HPE can be classified, depending on the degree of abnormality [2]. In alobar HPE, which is the most severe of the three types, a single ventricular cavity is present, the thalami are fused and the corpus callosum, the falx, the inter-hemispheric fissure, the optic tracts and the olfactory bulbs are absent. In our case, the ultrasound showed a monoventricle with no obvious neural tissue, thus correlating our findings with the findings of other studies. The associated mid-facial defects in alobar HPE include cyclopia, ethmocephaly, cebocephaly and cleft lip/palate, which are associated with hypotelorism. In our case, the foetus showed an enlarged head, arrhinia, absence of the nostrils, hypotelorism and absence of the eyes. In semi-lobar HPE, the occipital horns of the ventricles are partially formed and the posterior portions of the falx and the inter-hemispheric fissures are seen. The thalami may only be partially fused. Anteriorly, the ventricles are fused and the corpus callosum, the optic tracts and the olfactory bulbs are absent. The facial defects are milder and cyclopia and ethmocephaly are not usually seen. In the mildest form-lobar HPE, the fusion is partial, with the presence of an anterior cleavage. The corpus callosum, the inter-hemispheric fissure and the falx are not fully developed and the roof of the anterior end of the frontal horn looks squared [3]. Our present case corresponded to the alobar form of HPE.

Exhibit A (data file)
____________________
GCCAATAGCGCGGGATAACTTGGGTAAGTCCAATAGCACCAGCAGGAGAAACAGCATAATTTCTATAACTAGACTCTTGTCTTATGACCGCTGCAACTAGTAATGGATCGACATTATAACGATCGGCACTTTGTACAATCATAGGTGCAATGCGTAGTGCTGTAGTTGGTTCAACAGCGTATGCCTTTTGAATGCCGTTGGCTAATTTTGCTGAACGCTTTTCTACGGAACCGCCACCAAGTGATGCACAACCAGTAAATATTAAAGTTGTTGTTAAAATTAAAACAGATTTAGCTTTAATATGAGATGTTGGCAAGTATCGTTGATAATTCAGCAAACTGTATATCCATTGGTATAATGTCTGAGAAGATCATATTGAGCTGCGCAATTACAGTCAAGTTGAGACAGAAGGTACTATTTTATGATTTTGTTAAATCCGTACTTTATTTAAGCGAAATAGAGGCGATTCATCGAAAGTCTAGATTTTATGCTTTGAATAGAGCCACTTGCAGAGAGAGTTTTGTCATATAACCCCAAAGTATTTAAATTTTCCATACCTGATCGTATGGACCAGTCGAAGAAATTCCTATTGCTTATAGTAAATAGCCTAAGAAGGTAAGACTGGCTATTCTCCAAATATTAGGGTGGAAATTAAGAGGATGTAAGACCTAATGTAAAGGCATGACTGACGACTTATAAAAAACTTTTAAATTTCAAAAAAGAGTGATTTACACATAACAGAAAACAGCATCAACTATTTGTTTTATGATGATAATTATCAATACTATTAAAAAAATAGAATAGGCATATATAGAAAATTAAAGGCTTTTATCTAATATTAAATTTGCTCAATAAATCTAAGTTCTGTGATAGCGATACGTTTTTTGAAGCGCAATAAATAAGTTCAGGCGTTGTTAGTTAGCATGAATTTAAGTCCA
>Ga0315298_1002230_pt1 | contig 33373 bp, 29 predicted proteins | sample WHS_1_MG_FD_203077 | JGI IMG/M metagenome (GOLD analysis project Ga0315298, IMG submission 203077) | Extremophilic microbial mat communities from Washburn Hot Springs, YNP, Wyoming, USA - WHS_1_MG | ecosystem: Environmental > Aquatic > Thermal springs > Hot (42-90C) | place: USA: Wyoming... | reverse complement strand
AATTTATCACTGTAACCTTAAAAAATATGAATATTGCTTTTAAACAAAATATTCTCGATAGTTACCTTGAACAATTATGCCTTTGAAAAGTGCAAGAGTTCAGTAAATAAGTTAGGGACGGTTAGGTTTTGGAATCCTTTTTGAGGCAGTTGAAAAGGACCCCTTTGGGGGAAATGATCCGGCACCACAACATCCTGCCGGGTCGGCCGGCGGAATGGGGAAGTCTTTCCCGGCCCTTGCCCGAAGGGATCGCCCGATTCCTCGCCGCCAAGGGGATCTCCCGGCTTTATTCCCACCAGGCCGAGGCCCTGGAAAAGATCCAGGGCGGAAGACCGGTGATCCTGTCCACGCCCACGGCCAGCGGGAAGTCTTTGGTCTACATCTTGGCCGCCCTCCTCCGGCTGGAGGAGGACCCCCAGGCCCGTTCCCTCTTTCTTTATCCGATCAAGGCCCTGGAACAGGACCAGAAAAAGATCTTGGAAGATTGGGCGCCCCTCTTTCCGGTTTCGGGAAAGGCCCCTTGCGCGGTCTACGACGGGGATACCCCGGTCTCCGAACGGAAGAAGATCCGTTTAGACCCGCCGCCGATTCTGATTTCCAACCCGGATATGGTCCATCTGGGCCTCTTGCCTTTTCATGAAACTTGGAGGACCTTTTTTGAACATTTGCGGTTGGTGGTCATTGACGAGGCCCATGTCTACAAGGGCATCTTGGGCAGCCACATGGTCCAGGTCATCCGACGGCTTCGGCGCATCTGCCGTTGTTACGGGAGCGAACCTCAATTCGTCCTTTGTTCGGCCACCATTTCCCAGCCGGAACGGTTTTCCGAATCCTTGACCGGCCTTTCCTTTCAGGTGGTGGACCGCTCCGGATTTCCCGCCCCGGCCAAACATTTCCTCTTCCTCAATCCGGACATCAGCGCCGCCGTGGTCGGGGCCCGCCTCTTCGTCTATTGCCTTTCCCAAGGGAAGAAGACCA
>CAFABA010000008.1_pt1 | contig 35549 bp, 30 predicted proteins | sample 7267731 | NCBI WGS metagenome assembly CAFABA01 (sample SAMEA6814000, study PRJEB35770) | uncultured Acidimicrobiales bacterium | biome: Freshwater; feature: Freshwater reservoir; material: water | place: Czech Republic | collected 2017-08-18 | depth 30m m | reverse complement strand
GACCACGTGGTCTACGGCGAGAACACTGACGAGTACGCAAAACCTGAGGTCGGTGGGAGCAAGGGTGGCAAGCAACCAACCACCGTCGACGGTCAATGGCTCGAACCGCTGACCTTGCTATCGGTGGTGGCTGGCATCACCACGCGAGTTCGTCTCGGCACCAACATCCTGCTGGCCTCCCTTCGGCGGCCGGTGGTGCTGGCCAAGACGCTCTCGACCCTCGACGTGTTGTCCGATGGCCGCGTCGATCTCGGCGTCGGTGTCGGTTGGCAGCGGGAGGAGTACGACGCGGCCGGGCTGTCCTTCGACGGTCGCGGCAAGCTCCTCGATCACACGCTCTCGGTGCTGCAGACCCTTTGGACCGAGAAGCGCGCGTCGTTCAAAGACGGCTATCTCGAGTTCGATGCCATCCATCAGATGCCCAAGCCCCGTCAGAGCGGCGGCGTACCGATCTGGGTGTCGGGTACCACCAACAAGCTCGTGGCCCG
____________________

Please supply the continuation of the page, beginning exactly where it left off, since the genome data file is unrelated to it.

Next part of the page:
When the embryo’s forebrain does not divide to form the bilateral cerebral hemispheres (the left and right halves of the brain), it causes defects in the development of the face and in the brain structure and function [2, 4]. In our case also, multiple craniofacial anomalies were seen, as have been described above.

In a classic article, DeMyer et al., [1] discussed a graded series of facial anomalies that occur along with holoprosencephaly [Table/Fig-7]. The face predicts the development of the brain approximately 80% of the times. In the other 20% of the times, the facial features are non-diagnostic [9,10]. Barr and Cohen [11] reported essentially normal faces in some autosomal recessive cases of HPE. In the present case, the facial anomalies correlated with the features of HPE and hence, they were predictive of the brain development.

Holoprosencephalic faces

Facial typebMain facial featuresBrain
CyclopiaMedian monophthalmia, synophthalmia, or anophthalmia. Proboscis may be single or absent. Hypognathism in some cases.Alobar holoprosencephaly
EthmocephalyOcular hypotelorism with proboscisAlobar holoprosencephaly
CebocephalyOcular hypotelorism and blind-ended, single- nostril nose.Usually alobar holoprosencephaly
Median cleftOcular hypotelorism, flat nose, and median cleft lip.Usually alobar holoprosencephaly
Less severe facial dysmorphismVariable features including ocular hypotelorism or hypertelorism, flat nose, unilateral orbilateral cleft lip, iris coloboma, or Other anomalies. Minimal facial dysmorphism insome cases.Semilobar or lobar holoprosencephaly